November 15, 2012, 3:15 PM — One Saturday earlier this year I made 160-mile trek to Dearborn, Mich. for the Agile and Beyond Conference.
I wasn't giving a talk, nor had my employer paid the registration fee or given me paid time off. As an independent consultants, I bill hourly, so time away from work is time unpaid. (At least it was on a Saturday-no billable hours lost.)
That said, the Agile and Beyond registration fee (about $100) covered entrance to the sessions, lunch, snacks and a chance to talk to the vendors. A half-dozen were hiring; the others were selling software. One of my clients sent a few project managers to the conference. After the event, the engineering group switched to the LeanKit Kanban project management tool based on a conversation in that vendor hall.
For that reason, and many more, Agile and Beyond-like many a small, regional, nonprofit IT conference-proved to be well worth the time, money and effort. It wasn't just me; the event sold out and attracted more than 600 attendees.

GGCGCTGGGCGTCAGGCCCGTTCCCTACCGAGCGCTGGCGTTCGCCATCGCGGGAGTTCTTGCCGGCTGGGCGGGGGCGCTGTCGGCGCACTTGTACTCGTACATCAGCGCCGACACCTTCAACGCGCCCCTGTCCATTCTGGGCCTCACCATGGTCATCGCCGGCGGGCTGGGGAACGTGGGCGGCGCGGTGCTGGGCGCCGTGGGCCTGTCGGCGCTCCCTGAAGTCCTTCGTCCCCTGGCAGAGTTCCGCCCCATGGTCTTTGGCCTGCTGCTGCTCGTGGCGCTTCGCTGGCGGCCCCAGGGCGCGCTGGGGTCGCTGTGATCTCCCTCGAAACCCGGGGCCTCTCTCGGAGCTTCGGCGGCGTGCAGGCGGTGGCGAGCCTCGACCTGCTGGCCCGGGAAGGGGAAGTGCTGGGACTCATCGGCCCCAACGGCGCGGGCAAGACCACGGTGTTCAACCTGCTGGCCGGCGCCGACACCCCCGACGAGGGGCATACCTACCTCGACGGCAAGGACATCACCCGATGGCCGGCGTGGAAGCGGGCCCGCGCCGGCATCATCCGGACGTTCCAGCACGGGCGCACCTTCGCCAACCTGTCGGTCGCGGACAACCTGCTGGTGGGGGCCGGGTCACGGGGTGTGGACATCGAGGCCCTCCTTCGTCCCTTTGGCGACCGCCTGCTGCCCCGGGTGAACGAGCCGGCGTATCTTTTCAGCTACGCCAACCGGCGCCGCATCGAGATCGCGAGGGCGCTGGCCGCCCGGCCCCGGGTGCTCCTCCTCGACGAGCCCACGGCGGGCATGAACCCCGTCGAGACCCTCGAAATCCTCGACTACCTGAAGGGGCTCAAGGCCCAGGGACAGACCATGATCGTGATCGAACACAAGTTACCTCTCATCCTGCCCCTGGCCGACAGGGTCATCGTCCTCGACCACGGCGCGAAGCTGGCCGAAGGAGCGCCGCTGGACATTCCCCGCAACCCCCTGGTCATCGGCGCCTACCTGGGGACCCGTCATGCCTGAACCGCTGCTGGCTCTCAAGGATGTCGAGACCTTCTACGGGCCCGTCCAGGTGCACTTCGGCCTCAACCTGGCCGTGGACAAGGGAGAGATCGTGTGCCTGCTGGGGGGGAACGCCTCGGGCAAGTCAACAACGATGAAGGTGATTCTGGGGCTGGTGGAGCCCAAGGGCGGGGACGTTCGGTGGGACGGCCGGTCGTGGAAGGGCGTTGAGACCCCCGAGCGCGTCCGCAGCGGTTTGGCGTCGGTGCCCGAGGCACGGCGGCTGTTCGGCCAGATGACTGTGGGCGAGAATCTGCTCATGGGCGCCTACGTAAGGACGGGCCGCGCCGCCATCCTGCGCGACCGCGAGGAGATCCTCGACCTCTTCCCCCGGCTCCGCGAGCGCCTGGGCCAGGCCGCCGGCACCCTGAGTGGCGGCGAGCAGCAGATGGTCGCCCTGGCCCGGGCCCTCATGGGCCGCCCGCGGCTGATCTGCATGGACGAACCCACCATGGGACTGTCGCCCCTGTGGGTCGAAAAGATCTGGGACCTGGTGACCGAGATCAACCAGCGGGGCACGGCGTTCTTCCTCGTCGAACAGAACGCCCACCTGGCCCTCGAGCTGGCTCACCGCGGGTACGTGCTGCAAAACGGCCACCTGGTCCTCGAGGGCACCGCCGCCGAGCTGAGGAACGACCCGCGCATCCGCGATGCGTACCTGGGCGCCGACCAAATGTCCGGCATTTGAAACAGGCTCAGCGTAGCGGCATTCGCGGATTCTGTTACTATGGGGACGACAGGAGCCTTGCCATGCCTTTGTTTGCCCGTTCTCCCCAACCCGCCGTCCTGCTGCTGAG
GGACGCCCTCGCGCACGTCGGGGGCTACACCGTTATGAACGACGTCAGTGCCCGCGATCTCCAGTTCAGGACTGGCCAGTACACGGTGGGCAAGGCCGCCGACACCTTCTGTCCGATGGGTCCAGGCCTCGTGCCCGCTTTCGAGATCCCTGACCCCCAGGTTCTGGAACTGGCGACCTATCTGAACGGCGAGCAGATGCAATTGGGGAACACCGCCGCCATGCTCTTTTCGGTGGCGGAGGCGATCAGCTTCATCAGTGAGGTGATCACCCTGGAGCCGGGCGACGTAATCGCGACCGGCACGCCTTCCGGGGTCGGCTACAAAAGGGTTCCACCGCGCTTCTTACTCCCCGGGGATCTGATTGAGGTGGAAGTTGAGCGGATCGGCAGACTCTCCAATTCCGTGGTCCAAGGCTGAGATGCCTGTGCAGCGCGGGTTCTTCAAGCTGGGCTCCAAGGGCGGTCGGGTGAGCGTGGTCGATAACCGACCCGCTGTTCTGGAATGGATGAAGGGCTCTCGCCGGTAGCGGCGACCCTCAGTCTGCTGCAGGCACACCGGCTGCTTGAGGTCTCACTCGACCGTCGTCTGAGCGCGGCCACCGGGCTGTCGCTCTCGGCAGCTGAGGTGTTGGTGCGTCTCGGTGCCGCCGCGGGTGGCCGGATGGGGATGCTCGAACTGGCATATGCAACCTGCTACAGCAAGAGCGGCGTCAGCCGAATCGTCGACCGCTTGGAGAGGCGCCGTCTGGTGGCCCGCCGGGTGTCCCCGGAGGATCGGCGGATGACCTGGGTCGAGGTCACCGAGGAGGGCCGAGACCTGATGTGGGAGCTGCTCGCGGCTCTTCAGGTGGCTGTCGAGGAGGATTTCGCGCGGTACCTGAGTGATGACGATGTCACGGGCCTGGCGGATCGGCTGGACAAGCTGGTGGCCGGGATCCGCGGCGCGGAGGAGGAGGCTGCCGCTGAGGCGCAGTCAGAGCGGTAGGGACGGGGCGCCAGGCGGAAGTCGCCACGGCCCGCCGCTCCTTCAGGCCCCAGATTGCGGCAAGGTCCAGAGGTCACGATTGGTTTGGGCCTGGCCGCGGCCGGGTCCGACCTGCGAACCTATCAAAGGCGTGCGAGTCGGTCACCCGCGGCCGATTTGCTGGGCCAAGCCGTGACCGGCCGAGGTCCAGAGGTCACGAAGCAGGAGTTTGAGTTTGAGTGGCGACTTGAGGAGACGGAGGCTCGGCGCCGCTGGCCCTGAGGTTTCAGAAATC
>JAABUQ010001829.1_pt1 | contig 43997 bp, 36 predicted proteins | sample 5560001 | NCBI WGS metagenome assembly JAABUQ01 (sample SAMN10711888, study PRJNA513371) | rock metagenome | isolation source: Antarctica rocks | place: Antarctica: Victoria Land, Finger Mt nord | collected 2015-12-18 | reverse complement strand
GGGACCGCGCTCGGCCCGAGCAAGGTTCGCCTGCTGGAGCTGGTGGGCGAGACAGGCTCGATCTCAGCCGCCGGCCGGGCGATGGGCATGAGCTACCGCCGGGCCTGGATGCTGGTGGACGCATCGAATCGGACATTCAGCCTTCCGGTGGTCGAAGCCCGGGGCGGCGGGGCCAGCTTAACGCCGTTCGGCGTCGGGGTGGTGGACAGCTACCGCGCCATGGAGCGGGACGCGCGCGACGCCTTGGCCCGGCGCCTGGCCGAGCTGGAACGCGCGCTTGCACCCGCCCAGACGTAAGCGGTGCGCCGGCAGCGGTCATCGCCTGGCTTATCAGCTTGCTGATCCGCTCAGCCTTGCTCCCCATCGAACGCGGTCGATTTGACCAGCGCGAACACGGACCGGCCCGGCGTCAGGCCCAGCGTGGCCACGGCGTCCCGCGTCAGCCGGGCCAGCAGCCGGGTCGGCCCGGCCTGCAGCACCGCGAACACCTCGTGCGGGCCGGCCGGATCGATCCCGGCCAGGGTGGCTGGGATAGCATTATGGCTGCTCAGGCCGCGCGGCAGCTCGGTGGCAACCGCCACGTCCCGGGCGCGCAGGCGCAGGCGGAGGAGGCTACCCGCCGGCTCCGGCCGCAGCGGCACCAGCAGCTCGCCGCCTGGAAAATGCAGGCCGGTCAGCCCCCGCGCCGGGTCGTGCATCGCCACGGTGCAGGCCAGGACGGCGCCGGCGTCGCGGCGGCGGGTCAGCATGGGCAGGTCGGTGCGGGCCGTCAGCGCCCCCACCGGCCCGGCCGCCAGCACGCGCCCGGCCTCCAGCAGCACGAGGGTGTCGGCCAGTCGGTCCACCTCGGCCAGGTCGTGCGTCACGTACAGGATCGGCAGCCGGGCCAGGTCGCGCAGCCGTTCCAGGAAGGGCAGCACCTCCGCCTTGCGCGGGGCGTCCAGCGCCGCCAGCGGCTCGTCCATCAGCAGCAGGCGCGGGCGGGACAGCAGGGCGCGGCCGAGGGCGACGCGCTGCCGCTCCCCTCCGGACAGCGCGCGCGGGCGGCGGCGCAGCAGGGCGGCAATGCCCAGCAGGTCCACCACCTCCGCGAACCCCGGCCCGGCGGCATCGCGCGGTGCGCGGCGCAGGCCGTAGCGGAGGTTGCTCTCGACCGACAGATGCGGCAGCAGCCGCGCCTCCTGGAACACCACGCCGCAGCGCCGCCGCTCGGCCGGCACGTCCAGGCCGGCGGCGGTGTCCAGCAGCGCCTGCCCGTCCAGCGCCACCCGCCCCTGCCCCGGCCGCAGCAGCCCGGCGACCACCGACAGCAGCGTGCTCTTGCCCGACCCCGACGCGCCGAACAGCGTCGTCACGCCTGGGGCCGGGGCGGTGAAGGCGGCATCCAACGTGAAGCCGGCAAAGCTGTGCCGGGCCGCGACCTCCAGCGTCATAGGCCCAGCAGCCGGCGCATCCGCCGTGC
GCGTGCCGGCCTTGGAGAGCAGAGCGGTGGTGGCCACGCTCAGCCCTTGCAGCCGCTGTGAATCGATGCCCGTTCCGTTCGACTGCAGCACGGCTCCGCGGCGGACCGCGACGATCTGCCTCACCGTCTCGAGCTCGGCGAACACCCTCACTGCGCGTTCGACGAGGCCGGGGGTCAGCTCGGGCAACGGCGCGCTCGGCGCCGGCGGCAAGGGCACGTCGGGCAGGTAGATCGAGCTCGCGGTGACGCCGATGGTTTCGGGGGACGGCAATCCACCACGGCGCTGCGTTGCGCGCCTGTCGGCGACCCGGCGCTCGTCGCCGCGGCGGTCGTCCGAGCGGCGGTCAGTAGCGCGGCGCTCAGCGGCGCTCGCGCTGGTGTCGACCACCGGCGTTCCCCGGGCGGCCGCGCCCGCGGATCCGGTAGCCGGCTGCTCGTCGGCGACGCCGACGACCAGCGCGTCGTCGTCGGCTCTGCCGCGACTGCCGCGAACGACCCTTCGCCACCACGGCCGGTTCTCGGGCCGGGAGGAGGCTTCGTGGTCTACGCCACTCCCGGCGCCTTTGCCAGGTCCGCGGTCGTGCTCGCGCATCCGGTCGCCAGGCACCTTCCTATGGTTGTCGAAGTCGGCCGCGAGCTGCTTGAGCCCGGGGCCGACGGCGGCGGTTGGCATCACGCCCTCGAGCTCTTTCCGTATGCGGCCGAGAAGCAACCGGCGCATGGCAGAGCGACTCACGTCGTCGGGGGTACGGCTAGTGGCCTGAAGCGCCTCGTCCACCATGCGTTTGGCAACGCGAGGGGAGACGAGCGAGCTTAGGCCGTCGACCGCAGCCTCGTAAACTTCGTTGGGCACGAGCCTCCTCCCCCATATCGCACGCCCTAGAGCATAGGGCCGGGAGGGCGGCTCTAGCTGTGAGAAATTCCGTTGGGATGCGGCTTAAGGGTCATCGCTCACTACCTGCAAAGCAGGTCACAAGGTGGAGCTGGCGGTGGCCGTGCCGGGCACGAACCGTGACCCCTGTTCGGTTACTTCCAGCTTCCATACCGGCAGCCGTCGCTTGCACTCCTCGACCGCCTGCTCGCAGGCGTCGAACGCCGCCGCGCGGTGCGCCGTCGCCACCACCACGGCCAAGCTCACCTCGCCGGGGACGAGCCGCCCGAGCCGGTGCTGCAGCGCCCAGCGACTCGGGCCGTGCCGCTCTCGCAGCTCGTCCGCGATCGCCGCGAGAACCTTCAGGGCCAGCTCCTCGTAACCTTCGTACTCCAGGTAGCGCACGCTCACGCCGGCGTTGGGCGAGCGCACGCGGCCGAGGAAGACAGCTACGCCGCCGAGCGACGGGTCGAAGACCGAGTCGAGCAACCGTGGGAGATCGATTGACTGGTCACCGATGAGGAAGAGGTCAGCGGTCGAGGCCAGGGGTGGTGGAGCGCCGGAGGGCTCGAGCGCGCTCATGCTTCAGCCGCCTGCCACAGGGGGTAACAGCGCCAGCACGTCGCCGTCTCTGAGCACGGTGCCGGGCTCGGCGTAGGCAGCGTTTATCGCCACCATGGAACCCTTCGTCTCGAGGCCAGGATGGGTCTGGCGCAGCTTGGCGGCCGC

Small Conference, Big Agile Sessions
Beyond the vendors, the content included keynotes by David J. Anderson, who brought the idea of Kanban to software engineering, and Steve Denning, who wrote The Leaders Guide to Radical Management . Lanette Creamer flew in from Seattle to give a talk with Matt Barcomb, who drove up from Ohio, about the use of exploratory testing charters on an agile project.
Anderson describes agile not as an engineering concept but, rather, as a culture or "tribe." His first example was the idea of measuring the "agile-ness" of an organization in terms of the number of agile practices it uses.
Anderson's point was that such measurements have no direct connection to an actual business result or sociological outcome. To that end, he encouraged teams to consider the local context instead of adopting a cookie-cutter process.
Anderson also said that agile software development turns the old cost-of-change curve on its head. He insisted that perfect up-front-planning is expensive, often wasteful, and that it is better to make forward progress, get quick feedback and adjust than to try to prevent mistakes through perfect planning.
Meanwhile, Todd Kaufman gave a refreshing talk on agile metrics that matter with a subtitle of "How to stop abusing yourself and others with metrics." His first example was an agile team that split its work into springs and counted average velocity, or story points per iteration, to make predictions.